December 2016 Archives
A defendant may not be punished more than once for a single physical act that violates multiple provisions of the Penal Code. The charging document in this case identified the same forceful taking of a vehicle as the physical act completing the actus reus for both robbery and carjacking. Where the same physical act accomplishes the actus reus requirement for more than one crime, that single act cannot give rise to multiple punishment. Because that is precisely what happened here, Corpening's one-year robbery sentence must be stayed.
Over 800,000 Illegals Get CA Driver's LIcenses: Tatiana Sanchez of the San Jose Mercury News reports that in the two years since Governor Jerry Brown signed a law (AB 60) allowing illegal aliens to obtain driver's licenses 806,000 have been issued. Supporters of this law argue that people in the country illegally have learned to drive more safely while obtaining licenses and that they can now drive without fearing the police. Some fear that under the incoming Trump Administration, the information made available to law enforcement through the licensing process may be used to deport illegals. This is unlikely because, according to the California DMV, the information law enforcement agencies can obtain -- such as name, gender/description, address, date of birth and driver license number -- doesn't indicate a person's immigration status or whether they received licenses under AB60.
Maryland Cop Shot: Fox News reports that a Maryland sheriff's deputy was severely wounded in a shootout this morning. Deputy Warren Hogan had transported a female from headquarters to her home to pick up clothing after a domestic violence incident, when a yet unidentified man fired on him with a shotgun. The injured deputy returned fire, fatally wounding the shooter. The deputy was life-flighted to a hospital in critical condition.
Chicago Gun-Deaths Rival Iraq War: In the past few years, Chicago Illinois has gained considerable notoriety as a hub of gun violence despite it highly regulated gun-control policies. Awr Hawkins of Breitbart News reports just under 4,230 Americans lost their lives in the Iraq War during George W. Bush's time in office. Nearly that many-3,903- have died in Chicago alone since Barack Obama took office in 2009. Violent crime seems to be a persistent problem for the city.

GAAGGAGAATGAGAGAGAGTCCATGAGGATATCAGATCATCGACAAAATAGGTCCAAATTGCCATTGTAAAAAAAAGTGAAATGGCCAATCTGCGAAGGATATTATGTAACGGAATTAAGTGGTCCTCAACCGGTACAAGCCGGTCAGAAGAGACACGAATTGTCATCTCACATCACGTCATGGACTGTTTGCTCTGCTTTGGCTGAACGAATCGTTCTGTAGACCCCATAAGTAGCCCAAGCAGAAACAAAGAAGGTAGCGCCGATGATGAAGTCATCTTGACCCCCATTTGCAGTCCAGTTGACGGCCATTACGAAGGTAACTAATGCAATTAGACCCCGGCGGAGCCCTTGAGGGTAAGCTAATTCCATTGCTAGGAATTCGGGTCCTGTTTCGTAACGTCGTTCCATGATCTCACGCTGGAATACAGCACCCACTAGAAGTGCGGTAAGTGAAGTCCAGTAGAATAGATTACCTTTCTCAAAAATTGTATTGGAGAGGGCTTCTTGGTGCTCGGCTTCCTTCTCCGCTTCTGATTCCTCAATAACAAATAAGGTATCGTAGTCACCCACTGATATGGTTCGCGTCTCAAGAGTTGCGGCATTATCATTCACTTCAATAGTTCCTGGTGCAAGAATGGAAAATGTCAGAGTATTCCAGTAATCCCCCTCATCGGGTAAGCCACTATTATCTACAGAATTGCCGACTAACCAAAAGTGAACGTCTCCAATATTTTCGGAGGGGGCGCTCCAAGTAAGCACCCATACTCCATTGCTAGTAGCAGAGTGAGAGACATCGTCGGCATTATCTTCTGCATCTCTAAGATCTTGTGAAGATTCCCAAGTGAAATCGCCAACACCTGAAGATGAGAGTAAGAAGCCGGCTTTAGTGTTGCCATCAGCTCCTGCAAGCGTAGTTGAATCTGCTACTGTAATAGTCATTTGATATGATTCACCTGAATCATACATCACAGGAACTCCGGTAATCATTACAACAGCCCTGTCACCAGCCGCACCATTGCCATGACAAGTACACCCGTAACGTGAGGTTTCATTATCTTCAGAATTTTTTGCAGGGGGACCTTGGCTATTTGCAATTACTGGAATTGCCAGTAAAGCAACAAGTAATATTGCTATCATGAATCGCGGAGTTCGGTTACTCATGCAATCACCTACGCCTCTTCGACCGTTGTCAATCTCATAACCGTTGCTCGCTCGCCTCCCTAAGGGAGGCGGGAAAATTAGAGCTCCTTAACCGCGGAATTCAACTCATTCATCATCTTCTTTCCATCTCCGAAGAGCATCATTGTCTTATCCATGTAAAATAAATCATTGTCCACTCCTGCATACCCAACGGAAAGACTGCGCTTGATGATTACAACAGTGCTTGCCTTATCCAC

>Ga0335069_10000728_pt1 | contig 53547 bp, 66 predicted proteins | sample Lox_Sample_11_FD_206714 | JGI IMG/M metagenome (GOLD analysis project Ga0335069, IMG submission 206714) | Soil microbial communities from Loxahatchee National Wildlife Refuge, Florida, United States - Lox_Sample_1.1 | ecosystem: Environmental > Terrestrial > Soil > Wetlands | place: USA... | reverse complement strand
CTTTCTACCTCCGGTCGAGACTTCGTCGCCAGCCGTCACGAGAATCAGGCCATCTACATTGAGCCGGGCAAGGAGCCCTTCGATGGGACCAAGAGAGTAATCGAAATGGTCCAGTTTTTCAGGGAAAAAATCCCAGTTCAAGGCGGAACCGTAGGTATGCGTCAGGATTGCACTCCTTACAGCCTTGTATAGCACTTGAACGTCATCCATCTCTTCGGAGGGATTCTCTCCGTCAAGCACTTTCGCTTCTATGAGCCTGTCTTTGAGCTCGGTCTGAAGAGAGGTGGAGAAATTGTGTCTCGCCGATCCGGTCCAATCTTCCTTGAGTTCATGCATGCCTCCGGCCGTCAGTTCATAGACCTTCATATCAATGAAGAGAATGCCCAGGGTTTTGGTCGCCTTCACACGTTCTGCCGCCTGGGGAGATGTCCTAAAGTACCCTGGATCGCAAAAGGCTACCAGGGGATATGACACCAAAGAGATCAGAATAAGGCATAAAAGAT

With less than a month remaining in office, President Obama is racing to free 19 more detainees from the terrorist prison at Guantanamo Bay. If history is any guide, this means that dangerous jihadists will be released to countries ill-equipped to handle them.The correct path to emptying Gitmo seems rather obvious. The lesser detainees have already been released or transferred. The major ones, for the most part, have been in custody long enough as to no longer have value for interrogation for intelligence purposes. What do we do with them, if we don't want to keep them in Gitmo or transfer them to foreign governments?
While many wondered whether Mr. Obama would fulfill his 2008 campaign promise to close Gitmo by breaking a bipartisan law barring him from bringing detainees to the U.S., the House Foreign Affairs Committee has remained focused on the president's push to empty out the prison through reckless transfers to other countries.
They should not be on American soil; they should be in it. Why is KSM still alive?
The military tribunals were set up to be swift. Unlike the independent Article III judiciary, they are under the command of the commander-in-chief. So order them to get it done.
Violence Breaks Out at Shopping Malls: J.J. Gallagher, Joshua Hoyos & Michael Edison Hayden of ABC News report that fights broke out Monday at shopping malls in at least nine states. Police suspect that social media may have contributed in fights at malls in Connecticut, Ohio, Illinois, Colorado, Texas, New York, New Jersey, North Carolina, and Tennessee which resulted in police responses, arrests, and in some cases evacuation of malls.